Last modified on 22 February 2015, at 14:48

cup of joe

EnglishEdit

Alternative formsEdit

EtymologyEdit

Of uncertain origin.

  • Possibly a shortening of "cup of jamoke", from Java + Mocha, where the best coffee formerly originated.[1]
  • Alternatively, perhaps a use of joe (fellow, guy), signifying that coffee was the drink of the common man.
  • Another theory derives the term from Josephus Daniels (1862-1948), the Secretary of the U.S. Navy who abolished the officers' wine mess and thus made coffee the strongest drink available on ships; this is spurious, however, because the term "cup of joe" predates the order banning the wine mess.[2]
  • Another theory suggests that US soldiers in WWI referred to a serving of instant coffee made by the "G. Washington's Refined Coffee" company as a "cup of George", which evolved into "cup of joe".[3]

NounEdit

cup of joe (plural cups of joe)

  1. (chiefly US, idiomatic) A cup of coffee.
    • 2008 April 9, James Poniewozik, Starbucks' New Brew: A First Taste, in Time:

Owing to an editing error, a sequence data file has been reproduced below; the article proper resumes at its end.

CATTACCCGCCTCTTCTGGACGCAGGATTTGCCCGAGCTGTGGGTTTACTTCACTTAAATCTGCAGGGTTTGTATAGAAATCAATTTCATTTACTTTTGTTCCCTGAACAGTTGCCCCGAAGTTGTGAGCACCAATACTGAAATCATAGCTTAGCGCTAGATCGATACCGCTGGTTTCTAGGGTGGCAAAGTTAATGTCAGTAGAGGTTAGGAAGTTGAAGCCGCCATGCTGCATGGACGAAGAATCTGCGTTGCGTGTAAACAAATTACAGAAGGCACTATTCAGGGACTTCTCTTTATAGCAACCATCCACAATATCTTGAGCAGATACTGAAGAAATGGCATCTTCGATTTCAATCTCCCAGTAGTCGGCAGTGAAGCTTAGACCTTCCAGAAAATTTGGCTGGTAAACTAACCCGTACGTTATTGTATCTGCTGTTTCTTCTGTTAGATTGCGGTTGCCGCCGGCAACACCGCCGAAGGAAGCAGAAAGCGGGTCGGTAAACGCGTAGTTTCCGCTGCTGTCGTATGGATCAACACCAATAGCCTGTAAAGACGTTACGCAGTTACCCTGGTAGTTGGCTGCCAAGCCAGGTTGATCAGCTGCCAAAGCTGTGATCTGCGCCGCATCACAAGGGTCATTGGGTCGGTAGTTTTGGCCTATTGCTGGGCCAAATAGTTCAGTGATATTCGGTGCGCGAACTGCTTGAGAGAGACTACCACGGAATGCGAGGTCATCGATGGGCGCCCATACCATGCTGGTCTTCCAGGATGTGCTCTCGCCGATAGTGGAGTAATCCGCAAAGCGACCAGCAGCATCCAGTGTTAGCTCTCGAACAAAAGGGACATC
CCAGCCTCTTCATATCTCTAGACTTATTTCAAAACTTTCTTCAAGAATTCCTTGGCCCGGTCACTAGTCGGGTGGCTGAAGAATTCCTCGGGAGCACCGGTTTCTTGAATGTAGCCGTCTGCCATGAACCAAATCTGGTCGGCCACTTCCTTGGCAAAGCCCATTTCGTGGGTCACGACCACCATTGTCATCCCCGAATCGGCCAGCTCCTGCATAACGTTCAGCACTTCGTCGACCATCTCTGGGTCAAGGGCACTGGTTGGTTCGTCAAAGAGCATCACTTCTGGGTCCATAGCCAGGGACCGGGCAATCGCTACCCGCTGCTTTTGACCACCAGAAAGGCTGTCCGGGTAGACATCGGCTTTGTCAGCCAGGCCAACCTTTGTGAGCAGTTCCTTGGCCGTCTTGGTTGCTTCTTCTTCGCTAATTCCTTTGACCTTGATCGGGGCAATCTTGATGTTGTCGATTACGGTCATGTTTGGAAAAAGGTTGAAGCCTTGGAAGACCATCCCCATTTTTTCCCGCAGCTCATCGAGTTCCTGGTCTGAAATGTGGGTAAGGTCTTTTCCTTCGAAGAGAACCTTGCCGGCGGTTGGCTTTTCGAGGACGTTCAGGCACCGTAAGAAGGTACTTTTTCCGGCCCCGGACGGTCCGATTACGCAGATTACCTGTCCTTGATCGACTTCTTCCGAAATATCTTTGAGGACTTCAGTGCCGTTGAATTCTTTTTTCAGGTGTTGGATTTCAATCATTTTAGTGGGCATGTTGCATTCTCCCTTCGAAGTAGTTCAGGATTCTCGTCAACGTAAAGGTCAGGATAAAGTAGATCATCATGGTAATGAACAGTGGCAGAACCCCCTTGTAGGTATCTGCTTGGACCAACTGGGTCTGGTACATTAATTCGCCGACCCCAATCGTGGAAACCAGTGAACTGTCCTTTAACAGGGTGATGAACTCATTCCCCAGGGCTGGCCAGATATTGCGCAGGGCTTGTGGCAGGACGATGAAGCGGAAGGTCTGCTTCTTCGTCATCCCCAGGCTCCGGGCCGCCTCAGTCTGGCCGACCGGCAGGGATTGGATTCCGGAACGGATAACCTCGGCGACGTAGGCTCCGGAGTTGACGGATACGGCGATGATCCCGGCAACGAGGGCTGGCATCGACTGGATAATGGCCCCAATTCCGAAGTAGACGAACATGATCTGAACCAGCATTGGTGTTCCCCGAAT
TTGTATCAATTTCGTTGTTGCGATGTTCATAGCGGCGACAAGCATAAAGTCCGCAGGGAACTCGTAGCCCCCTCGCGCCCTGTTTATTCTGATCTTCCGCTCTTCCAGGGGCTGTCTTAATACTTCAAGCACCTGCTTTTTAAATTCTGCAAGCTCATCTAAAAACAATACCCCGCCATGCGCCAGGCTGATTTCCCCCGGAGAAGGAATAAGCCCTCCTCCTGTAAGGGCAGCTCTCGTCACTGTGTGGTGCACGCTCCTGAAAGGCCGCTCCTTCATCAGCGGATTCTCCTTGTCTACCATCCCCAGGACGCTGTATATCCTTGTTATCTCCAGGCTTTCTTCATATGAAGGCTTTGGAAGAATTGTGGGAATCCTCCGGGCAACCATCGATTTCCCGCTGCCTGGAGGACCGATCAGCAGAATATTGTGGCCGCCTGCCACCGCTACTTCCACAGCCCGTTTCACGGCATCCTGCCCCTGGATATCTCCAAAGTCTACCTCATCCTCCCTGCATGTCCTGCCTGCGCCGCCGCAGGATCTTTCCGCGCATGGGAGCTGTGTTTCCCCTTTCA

Pike Place is Starbucks' attempt to address complaints that its regular cup of joe is bitter, overroasted and "burnt."

ReferencesEdit

  1. ^ This origin was given in a 1931 a military officer's manual: “Jamoke, Java, Joe. Coffee. Derived from the words Java and Mocha, where originally the best coffee came from.” World Wide Words. American comedian W. C. Fields (1880-1946) often requested a 'mokka java', a blend of Arabian and Dutch coffee. vlib.iue.it
  2. ^ Snopes, quoting "Cup of joe" in Michael Quinion, Ballyhoo, Buckaroo, and Spuds, 2004.
  3. ^ Mark Pendergrast, Uncommon Grounds: The History of Coffee and How It Transformed Our World